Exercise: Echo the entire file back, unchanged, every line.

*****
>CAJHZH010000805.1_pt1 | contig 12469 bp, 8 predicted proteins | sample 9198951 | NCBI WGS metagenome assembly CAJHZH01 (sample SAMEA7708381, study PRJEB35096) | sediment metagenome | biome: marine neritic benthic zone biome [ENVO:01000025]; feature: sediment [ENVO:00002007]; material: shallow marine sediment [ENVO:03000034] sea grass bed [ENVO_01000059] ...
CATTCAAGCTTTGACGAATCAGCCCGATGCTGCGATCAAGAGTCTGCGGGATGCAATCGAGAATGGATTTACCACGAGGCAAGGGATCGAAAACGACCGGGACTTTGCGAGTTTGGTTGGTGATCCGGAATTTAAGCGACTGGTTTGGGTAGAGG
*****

>CAJHZH010000805.1_pt1 | contig 12469 bp, 8 predicted proteins | sample 9198951 | NCBI WGS metagenome assembly CAJHZH01 (sample SAMEA7708381, study PRJEB35096) | sediment metagenome | biome: marine neritic benthic zone biome [ENVO:01000025]; feature: sediment [ENVO:00002007]; material: shallow marine sediment [ENVO:03000034] sea grass bed [ENVO_01000059] ...
CATTCAAGCTTTGACGAATCAGCCCGATGCTGCGATCAAGAGTCTGCGGGATGCAATCGAGAATGGATTTACCACGAGGCAAGGGATCGAAAACGACCGGGACTTTGCGAGTTTGGTTGGTGATCCGGAATTTAAGCGACTGGTTTGGGTAGAGG